Tuesday, August 4, 2009

Tuesday Morning Scene

It's 9:45am, Tuesday morning, and the windows are closed this morning since the storms have left the air too humid.

Kiddo's fishy-smelling diapers are rinsing for the second time downstairs in the washer (thanks DESITIN: FUCK YOU. Who puts COD LIVER OIL in their diaper cream? A better question: who DOESN'T READ THE LABELS before using an ointment on their Kiddo?), and she is handing me her Hawaiian Lady and her Traveling Lady alternately, then shoving them back in my hands when I try to give them to her.

The coffeemaker is beeping as I try to squeeze two cups of coffee out of the childsize handful of beans we have left, and the coffee will be too watery to drink although I don't know it yet.

I'm sitting on the couch in a yoga tank and yoga pants, not doing yoga and not intending to do yoga, reading from a collection of Joan Didion essays, and I start crying in a very Joan-Didion-1967 way when I finish "On Going Home" because she brings her daughter "home" (which is to say, the place where her family lives in central California) for her daughter's first birthday, and Joan "would like to give her home for her birthday, but we live differently now and can promise her nothing like that."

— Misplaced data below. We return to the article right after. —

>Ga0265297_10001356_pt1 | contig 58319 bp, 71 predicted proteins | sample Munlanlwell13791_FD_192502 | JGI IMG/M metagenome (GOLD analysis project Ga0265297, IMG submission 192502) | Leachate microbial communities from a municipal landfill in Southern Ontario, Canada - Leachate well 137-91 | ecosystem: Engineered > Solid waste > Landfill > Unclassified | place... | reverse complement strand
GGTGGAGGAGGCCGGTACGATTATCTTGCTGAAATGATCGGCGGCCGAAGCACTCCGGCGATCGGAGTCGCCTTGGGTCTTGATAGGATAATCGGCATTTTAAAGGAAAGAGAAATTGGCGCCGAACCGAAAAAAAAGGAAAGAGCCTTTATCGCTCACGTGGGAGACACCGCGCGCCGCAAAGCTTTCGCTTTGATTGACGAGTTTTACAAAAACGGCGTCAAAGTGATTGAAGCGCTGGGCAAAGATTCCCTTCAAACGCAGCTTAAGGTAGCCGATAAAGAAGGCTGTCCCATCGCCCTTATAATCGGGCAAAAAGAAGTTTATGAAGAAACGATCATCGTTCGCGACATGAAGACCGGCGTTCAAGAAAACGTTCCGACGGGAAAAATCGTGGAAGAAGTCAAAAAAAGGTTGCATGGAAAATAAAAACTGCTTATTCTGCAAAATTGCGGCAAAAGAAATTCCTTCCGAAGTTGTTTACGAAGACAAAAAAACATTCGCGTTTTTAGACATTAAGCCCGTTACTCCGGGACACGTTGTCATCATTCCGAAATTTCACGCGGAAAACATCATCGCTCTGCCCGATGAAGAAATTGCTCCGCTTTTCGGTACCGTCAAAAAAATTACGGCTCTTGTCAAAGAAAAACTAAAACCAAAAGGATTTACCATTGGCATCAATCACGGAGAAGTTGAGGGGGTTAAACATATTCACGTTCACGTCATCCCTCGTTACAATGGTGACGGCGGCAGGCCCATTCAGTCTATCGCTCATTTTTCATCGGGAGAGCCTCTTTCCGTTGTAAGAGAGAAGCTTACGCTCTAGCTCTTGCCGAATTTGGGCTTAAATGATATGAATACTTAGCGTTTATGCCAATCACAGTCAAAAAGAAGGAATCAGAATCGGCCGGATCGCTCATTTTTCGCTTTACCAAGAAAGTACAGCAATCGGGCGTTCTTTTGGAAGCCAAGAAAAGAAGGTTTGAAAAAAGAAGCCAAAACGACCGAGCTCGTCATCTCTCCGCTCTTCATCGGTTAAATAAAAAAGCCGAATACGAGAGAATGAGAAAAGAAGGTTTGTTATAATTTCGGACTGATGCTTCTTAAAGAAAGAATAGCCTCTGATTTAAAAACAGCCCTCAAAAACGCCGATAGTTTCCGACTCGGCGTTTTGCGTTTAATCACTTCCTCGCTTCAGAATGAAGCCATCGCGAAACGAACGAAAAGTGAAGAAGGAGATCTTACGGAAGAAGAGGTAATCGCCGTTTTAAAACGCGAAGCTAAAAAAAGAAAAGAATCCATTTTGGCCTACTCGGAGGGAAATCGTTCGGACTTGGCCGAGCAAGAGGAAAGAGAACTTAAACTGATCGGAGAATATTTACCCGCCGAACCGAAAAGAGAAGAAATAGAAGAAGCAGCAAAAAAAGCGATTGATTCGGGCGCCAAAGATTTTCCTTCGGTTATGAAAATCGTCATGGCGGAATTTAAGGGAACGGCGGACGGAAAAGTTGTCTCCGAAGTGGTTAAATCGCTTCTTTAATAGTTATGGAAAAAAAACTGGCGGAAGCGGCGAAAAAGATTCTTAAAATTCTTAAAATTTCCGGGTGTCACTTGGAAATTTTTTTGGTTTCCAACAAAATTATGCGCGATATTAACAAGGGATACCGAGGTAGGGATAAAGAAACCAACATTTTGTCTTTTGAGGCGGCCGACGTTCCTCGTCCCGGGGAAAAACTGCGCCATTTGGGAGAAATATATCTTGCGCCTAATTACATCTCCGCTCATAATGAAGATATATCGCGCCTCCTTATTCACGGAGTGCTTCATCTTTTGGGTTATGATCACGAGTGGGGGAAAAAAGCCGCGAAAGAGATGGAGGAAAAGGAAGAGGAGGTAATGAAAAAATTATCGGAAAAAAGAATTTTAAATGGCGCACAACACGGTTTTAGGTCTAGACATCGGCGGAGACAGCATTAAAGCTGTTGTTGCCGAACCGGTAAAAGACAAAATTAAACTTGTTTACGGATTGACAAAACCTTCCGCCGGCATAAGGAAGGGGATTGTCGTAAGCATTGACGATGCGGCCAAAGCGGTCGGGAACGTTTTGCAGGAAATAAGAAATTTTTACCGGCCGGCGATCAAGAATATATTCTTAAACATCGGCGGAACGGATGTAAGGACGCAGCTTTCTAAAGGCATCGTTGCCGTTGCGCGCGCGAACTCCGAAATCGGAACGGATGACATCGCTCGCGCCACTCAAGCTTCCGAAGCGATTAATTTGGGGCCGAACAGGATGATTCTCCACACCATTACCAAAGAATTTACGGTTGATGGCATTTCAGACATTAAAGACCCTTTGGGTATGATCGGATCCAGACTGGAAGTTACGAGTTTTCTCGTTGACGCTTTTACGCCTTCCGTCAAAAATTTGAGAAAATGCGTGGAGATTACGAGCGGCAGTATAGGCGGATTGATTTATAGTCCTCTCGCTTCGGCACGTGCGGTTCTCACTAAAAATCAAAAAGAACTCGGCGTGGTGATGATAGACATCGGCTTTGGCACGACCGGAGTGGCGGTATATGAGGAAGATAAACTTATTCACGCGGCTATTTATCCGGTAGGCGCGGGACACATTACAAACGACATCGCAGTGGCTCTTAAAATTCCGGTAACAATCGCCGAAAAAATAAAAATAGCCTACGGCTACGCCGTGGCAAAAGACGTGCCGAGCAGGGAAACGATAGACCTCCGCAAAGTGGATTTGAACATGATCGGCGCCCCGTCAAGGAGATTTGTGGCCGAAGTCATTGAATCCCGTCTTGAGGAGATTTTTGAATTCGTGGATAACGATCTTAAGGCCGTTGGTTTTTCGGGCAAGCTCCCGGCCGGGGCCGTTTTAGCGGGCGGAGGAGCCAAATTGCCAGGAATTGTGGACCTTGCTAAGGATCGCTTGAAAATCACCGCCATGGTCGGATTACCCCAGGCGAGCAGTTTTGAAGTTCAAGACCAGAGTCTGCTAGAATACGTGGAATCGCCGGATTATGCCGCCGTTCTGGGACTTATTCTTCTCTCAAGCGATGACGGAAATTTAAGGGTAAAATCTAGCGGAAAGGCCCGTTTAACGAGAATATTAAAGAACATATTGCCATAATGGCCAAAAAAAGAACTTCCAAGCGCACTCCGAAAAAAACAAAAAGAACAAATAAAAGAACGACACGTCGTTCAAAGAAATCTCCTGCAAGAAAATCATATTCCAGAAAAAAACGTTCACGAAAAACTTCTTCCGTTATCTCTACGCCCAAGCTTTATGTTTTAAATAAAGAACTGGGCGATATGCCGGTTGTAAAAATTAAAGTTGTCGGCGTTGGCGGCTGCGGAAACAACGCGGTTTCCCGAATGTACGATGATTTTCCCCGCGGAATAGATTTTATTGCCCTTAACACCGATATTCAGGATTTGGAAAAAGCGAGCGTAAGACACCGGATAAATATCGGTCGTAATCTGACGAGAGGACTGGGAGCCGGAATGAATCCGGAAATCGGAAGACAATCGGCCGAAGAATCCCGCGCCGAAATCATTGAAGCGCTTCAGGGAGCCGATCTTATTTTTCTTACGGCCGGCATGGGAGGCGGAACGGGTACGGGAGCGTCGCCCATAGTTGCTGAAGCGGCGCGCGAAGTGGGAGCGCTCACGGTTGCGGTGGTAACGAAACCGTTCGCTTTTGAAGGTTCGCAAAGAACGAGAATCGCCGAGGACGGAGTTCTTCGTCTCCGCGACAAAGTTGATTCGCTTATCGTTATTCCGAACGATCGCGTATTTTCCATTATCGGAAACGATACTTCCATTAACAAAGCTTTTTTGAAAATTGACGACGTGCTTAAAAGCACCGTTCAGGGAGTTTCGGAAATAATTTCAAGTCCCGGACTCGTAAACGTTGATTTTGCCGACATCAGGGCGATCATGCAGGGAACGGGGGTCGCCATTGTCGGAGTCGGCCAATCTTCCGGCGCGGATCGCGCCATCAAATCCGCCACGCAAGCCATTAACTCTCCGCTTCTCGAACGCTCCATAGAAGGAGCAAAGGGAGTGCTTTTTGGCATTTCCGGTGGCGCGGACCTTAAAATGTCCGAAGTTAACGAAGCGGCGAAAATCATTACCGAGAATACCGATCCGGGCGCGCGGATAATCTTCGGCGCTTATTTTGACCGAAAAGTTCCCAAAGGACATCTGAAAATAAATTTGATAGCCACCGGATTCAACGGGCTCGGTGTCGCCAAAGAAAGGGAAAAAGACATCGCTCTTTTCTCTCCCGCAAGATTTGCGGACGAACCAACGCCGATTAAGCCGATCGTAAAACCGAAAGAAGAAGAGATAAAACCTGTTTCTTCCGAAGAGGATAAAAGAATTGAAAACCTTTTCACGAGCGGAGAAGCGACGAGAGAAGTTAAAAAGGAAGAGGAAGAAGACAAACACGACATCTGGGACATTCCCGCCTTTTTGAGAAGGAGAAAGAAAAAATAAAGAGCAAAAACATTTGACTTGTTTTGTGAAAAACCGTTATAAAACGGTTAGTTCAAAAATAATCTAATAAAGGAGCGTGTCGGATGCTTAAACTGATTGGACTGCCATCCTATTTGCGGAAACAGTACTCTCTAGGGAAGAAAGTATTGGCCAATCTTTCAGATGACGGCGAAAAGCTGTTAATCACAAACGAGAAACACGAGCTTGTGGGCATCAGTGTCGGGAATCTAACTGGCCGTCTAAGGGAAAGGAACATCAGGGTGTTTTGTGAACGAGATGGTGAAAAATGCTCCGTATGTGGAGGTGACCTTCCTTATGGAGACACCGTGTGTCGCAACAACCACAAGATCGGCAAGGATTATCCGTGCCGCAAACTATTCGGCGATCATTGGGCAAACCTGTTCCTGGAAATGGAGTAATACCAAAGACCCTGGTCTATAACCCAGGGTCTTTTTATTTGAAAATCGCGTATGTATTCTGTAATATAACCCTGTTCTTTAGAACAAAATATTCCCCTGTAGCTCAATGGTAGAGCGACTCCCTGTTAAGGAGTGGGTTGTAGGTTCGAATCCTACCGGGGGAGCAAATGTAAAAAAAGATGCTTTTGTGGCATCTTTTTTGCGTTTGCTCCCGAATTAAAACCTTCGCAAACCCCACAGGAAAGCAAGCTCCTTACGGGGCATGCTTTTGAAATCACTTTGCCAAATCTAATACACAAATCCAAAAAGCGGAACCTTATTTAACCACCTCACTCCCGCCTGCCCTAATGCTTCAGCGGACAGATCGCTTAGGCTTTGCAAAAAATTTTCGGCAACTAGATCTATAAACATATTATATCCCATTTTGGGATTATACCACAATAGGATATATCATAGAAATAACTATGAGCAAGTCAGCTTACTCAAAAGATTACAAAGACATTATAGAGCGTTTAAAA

I pick Kiddo up in a moment of self-pity and put her on my lap and tell her I want to give her home, but she shoves "The Tale of Peter Rabbit" in my face and announces "BNEE! BNEE!" while pointing at Peter and squirms out of my grip, because you cannot miss home if you do not know what it is like to be without it.

1 comment:

Ben said...

Home is thing that changes when you need it to. It must be like the summers of your childhood, where young minds filter until you have an unending stretch of trips to the swimming pool and dusty baseball pants pierced with sunshine and slathered in sunscreen. It's moving that changes those things, and that solidifies their importance in our autobiographies as it makes them largely changeproof. And that's when you get it.